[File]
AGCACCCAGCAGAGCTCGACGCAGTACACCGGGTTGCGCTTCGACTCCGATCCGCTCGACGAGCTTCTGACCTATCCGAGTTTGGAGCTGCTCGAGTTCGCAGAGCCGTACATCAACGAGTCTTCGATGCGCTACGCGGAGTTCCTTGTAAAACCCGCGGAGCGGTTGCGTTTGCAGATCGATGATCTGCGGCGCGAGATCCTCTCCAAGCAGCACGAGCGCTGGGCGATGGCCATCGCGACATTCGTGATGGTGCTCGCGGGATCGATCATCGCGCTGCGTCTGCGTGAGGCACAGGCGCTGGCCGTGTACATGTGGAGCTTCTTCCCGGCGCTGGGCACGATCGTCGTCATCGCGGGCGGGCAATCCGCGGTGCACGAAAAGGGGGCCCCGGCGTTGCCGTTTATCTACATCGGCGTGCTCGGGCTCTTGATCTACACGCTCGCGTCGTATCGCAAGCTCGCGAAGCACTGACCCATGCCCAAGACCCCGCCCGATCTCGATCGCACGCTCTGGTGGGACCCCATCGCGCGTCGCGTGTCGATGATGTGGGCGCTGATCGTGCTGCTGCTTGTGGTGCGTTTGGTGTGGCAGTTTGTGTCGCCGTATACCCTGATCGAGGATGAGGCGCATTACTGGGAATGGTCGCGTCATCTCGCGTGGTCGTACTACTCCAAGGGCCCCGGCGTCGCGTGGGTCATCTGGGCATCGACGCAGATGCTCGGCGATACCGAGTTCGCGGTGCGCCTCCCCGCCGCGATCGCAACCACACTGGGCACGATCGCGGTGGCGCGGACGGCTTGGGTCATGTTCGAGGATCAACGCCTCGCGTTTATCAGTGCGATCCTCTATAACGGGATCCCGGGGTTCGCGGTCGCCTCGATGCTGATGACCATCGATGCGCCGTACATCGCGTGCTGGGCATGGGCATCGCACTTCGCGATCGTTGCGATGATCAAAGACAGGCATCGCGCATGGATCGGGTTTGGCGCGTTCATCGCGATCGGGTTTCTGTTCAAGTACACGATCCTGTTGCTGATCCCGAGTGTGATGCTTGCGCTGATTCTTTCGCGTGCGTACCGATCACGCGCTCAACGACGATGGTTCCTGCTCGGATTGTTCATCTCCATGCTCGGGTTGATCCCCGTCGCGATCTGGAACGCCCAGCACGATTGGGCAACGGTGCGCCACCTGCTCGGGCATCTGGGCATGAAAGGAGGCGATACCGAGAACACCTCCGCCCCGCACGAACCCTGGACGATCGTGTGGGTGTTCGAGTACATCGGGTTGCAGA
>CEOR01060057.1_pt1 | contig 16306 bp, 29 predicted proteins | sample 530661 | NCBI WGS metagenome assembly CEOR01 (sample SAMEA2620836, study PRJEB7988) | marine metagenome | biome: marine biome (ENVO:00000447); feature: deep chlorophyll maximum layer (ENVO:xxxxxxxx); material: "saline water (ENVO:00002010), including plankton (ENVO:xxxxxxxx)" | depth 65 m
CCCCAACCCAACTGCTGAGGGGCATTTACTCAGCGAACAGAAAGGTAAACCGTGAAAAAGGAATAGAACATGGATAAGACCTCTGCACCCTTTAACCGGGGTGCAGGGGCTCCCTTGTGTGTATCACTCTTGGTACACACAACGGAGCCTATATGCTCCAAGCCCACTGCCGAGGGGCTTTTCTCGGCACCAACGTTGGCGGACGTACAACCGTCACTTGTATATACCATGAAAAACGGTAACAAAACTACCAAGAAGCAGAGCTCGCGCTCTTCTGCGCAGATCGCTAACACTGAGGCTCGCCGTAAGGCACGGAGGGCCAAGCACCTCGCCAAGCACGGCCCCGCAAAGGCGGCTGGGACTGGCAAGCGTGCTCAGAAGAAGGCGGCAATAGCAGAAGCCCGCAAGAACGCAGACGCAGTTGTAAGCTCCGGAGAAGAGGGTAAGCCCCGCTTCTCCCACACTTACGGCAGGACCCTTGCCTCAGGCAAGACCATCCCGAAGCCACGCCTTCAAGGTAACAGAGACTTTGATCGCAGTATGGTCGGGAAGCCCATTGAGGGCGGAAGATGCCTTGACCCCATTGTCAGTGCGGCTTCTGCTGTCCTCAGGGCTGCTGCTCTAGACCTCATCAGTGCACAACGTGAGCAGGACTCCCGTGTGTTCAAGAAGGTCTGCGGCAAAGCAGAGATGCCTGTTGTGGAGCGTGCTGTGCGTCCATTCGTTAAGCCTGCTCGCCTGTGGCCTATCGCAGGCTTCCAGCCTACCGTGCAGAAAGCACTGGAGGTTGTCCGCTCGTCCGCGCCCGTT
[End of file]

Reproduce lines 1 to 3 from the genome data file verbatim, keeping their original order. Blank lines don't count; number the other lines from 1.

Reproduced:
AGCACCCAGCAGAGCTCGACGCAGTACACCGGGTTGCGCTTCGACTCCGATCCGCTCGACGAGCTTCTGACCTATCCGAGTTTGGAGCTGCTCGAGTTCGCAGAGCCGTACATCAACGAGTCTTCGATGCGCTACGCGGAGTTCCTTGTAAAACCCGCGGAGCGGTTGCGTTTGCAGATCGATGATCTGCGGCGCGAGATCCTCTCCAAGCAGCACGAGCGCTGGGCGATGGCCATCGCGACATTCGTGATGGTGCTCGCGGGATCGATCATCGCGCTGCGTCTGCGTGAGGCACAGGCGCTGGCCGTGTACATGTGGAGCTTCTTCCCGGCGCTGGGCACGATCGTCGTCATCGCGGGCGGGCAATCCGCGGTGCACGAAAAGGGGGCCCCGGCGTTGCCGTTTATCTACATCGGCGTGCTCGGGCTCTTGATCTACACGCTCGCGTCGTATCGCAAGCTCGCGAAGCACTGACCCATGCCCAAGACCCCGCCCGATCTCGATCGCACGCTCTGGTGGGACCCCATCGCGCGTCGCGTGTCGATGATGTGGGCGCTGATCGTGCTGCTGCTTGTGGTGCGTTTGGTGTGGCAGTTTGTGTCGCCGTATACCCTGATCGAGGATGAGGCGCATTACTGGGAATGGTCGCGTCATCTCGCGTGGTCGTACTACTCCAAGGGCCCCGGCGTCGCGTGGGTCATCTGGGCATCGACGCAGATGCTCGGCGATACCGAGTTCGCGGTGCGCCTCCCCGCCGCGATCGCAACCACACTGGGCACGATCGCGGTGGCGCGGACGGCTTGGGTCATGTTCGAGGATCAACGCCTCGCGTTTATCAGTGCGATCCTCTATAACGGGATCCCGGGGTTCGCGGTCGCCTCGATGCTGATGACCATCGATGCGCCGTACATCGCGTGCTGGGCATGGGCATCGCACTTCGCGATCGTTGCGATGATCAAAGACAGGCATCGCGCATGGATCGGGTTTGGCGCGTTCATCGCGATCGGGTTTCTGTTCAAGTACACGATCCTGTTGCTGATCCCGAGTGTGATGCTTGCGCTGATTCTTTCGCGTGCGTACCGATCACGCGCTCAACGACGATGGTTCCTGCTCGGATTGTTCATCTCCATGCTCGGGTTGATCCCCGTCGCGATCTGGAACGCCCAGCACGATTGGGCAACGGTGCGCCACCTGCTCGGGCATCTGGGCATGAAAGGAGGCGATACCGAGAACACCTCCGCCCCGCACGAACCCTGGACGATCGTGTGGGTGTTCGAGTACATCGGGTTGCAGA
>CEOR01060057.1_pt1 | contig 16306 bp, 29 predicted proteins | sample 530661 | NCBI WGS metagenome assembly CEOR01 (sample SAMEA2620836, study PRJEB7988) | marine metagenome | biome: marine biome (ENVO:00000447); feature: deep chlorophyll maximum layer (ENVO:xxxxxxxx); material: "saline water (ENVO:00002010), including plankton (ENVO:xxxxxxxx)" | depth 65 m
CCCCAACCCAACTGCTGAGGGGCATTTACTCAGCGAACAGAAAGGTAAACCGTGAAAAAGGAATAGAACATGGATAAGACCTCTGCACCCTTTAACCGGGGTGCAGGGGCTCCCTTGTGTGTATCACTCTTGGTACACACAACGGAGCCTATATGCTCCAAGCCCACTGCCGAGGGGCTTTTCTCGGCACCAACGTTGGCGGACGTACAACCGTCACTTGTATATACCATGAAAAACGGTAACAAAACTACCAAGAAGCAGAGCTCGCGCTCTTCTGCGCAGATCGCTAACACTGAGGCTCGCCGTAAGGCACGGAGGGCCAAGCACCTCGCCAAGCACGGCCCCGCAAAGGCGGCTGGGACTGGCAAGCGTGCTCAGAAGAAGGCGGCAATAGCAGAAGCCCGCAAGAACGCAGACGCAGTTGTAAGCTCCGGAGAAGAGGGTAAGCCCCGCTTCTCCCACACTTACGGCAGGACCCTTGCCTCAGGCAAGACCATCCCGAAGCCACGCCTTCAAGGTAACAGAGACTTTGATCGCAGTATGGTCGGGAAGCCCATTGAGGGCGGAAGATGCCTTGACCCCATTGTCAGTGCGGCTTCTGCTGTCCTCAGGGCTGCTGCTCTAGACCTCATCAGTGCACAACGTGAGCAGGACTCCCGTGTGTTCAAGAAGGTCTGCGGCAAAGCAGAGATGCCTGTTGTGGAGCGTGCTGTGCGTCCATTCGTTAAGCCTGCTCGCCTGTGGCCTATCGCAGGCTTCCAGCCTACCGTGCAGAAAGCACTGGAGGTTGTCCGCTCGTCCGCGCCCGTT